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A Very Peculiar Institution: Military Slavery in the Mamluk Sultanate

A Very Peculiar Institution: Military Slavery in the Mamluk Sultanate

By Reuven Amitai

Held online by the University of Bonn on August 3, 2020

Abstract: In this lecture, I will first review some of the salient views of past and recent scholars – starting with David Ayalon (1914–1998). To this I will add my own evolving views. In a nutshell, it seems to me that those who have considered that slavery is perhaps not the best way to understand the Mamluk military-political elite may have overstated their case. Rather, I will suggest that the prism of slavery as a legal, social and economic institution is an effective way to study the ruling elite and army of the Cairo-based Sultanate that ruled from 1250 to 1517. By overly belittling the importance of military slavery we miss some of the essence of this polity and even the nature of its relationship with the societies over which it ruled. I will conclude this talk with a short discussion putting the question of Mamluk military slavery in the wider context of the study of slavery as a phenomenon of world history.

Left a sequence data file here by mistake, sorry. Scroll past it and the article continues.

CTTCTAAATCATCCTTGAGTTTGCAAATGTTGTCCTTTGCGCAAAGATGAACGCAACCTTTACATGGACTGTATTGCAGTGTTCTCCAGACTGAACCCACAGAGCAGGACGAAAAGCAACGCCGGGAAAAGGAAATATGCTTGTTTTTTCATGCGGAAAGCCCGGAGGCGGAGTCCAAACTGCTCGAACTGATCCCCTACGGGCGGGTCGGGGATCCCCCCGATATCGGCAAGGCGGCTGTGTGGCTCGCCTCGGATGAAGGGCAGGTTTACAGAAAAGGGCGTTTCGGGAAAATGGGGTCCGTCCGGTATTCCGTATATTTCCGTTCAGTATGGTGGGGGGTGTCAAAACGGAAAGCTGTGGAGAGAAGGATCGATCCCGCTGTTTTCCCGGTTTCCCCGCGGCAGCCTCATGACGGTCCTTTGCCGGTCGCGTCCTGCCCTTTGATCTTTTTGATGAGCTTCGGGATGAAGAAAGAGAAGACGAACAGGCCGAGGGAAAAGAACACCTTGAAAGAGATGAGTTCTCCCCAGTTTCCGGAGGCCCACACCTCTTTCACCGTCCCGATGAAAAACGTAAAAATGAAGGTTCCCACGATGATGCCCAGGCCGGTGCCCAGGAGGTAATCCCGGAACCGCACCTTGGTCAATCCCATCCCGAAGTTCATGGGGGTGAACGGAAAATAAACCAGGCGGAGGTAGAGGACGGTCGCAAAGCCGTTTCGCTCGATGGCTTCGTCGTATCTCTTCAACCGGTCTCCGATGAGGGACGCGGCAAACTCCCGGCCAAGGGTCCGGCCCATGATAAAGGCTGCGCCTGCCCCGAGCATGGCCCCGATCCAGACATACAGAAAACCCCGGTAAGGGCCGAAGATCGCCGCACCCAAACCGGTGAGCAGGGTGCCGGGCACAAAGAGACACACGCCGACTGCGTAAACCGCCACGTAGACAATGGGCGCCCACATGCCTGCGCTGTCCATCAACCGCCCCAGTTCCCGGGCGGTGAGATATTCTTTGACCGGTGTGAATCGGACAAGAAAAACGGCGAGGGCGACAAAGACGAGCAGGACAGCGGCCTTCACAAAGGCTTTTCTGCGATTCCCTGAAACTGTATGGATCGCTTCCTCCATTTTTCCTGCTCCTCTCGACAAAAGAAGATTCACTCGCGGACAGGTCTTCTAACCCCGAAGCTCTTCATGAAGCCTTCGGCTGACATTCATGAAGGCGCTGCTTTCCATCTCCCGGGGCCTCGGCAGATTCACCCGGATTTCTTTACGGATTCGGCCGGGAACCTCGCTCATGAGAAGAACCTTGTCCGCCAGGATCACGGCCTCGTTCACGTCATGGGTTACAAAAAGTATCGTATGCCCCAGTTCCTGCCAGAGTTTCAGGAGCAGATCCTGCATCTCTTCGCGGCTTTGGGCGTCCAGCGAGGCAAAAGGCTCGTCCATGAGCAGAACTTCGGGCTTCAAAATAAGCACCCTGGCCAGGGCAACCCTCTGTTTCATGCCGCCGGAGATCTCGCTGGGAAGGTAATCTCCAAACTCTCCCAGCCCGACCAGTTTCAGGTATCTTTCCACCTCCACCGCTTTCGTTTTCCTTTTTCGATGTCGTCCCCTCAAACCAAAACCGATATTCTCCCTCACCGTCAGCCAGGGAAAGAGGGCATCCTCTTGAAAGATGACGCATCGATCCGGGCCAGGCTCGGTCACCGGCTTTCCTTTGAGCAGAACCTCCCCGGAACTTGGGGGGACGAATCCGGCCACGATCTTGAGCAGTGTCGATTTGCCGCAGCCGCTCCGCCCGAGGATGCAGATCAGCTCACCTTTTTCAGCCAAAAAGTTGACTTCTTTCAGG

Reuven Amitai is Eliyahu Elath Professor for Muslim History at the Hebrew University of Jerusalem, and studies and teaches the history of the pre-modern Islamic world, with interest in the following fields: the coming of the Turks and Mongols to the Middle East, Muslim responses to the Crusades, the Mamluk Sultanate of Egypt and Syria, the Ilkhanate (the Mongol state in the Middle East), the Armenians in Middle Eastern history, medieval Palestine, the military history of the medieval Middle East, and conversion to Islam. Currently, he is working on a study of Palestine under the Mamluks (1260–1516). Click here to view Reuven’s Academia.edu page.

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